As a big exporter, KBA suffered the impact of economic recessions in many of its foreign markets. Nonetheless, its export level remained relatively stable at 83.4% (against 84.2% twelve months earlier). Plunging demand in Europe and the USA was partially alleviated by brisk sales in China, the Middle East, Latin America and other markets. European exports fell from 52.3% to 34.8% of total group sales. Buoyant demand in China helped boost exports to Asia and the Pacific from 19.1% to 23.5% of the group total. The figure for Africa and Latin America was well above the historic average at 17.2%, while the percentage of sales generated in the weak North American market remained obstinately low at 7.9%.
Rigorous shake-up results in pre-tax profit
The cost-cutting initiatives launched in March delivered savings of more than €80m by the end of September. Cost savings in the sheetfed division helped reduce the group operating loss to €31.1m (2008: €7.9m profit) for the nine months to October, a big improvement on the half-year figure of €42.4m.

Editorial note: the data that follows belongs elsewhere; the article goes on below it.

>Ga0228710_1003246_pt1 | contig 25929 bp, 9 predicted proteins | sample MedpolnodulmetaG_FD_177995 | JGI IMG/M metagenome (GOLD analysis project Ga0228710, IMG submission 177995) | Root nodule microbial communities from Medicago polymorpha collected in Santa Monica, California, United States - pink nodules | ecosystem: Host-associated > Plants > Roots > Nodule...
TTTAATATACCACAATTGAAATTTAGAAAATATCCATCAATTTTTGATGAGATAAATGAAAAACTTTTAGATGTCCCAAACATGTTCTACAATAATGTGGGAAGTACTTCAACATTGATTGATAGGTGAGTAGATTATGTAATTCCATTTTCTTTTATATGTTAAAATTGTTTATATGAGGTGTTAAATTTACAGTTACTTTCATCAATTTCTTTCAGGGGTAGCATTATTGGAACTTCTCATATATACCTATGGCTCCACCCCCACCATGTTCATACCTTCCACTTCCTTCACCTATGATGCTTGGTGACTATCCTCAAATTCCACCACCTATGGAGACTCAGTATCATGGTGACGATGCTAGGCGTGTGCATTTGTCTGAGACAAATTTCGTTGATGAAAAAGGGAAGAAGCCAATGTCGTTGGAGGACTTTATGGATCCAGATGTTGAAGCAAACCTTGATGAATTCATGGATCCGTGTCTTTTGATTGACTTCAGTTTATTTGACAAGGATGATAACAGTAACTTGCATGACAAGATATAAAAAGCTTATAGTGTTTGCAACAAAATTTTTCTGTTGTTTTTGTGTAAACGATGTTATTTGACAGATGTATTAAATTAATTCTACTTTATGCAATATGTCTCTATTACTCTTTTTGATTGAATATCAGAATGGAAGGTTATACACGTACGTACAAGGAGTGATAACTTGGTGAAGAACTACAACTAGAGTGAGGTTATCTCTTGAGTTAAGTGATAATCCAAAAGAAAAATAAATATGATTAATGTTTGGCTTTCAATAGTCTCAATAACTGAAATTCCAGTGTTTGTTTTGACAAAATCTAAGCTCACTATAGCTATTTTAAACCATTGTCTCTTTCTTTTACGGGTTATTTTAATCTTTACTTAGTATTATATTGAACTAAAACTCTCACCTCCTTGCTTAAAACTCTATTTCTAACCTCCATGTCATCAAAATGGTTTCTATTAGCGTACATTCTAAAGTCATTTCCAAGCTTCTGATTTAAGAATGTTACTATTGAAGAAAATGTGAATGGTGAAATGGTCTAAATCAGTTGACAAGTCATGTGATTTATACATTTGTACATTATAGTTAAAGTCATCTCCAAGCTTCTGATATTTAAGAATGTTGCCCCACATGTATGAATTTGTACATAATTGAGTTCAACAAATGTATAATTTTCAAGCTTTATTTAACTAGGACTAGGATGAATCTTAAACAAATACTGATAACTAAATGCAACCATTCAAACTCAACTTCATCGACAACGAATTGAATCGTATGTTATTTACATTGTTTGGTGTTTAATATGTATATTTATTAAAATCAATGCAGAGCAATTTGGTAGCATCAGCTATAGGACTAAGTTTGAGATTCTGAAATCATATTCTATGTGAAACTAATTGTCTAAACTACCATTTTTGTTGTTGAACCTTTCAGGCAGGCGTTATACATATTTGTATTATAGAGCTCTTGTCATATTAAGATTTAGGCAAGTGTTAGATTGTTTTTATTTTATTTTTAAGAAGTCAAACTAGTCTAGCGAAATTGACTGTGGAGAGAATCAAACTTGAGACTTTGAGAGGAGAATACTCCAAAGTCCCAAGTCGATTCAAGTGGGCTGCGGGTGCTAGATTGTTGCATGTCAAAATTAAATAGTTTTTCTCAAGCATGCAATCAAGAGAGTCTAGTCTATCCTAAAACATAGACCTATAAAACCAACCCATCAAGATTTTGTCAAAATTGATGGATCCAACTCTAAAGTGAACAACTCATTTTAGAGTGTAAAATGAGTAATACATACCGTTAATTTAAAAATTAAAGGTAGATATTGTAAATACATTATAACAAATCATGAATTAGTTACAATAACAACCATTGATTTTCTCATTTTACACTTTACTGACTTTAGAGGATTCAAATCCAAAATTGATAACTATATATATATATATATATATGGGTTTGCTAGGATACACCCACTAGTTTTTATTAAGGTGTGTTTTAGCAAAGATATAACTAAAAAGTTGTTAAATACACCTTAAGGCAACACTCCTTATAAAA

Following pre-tax losses of €35.2m in the first quarter and €12.2m in the second, in the third quarter the KBA group posted a pre-tax profit for the first time this year of €9.6m – a favourable contrast to major competitors. For the nine months to October KBA made a pre-tax loss (EBT) of €37.8m (2008: €3.6m profit), and after deducting income taxes disclosed a group loss of €39m (2008: a profit of €7.8m). Earnings per share were also negative (–€2.38 compared to +47 cents in 2008).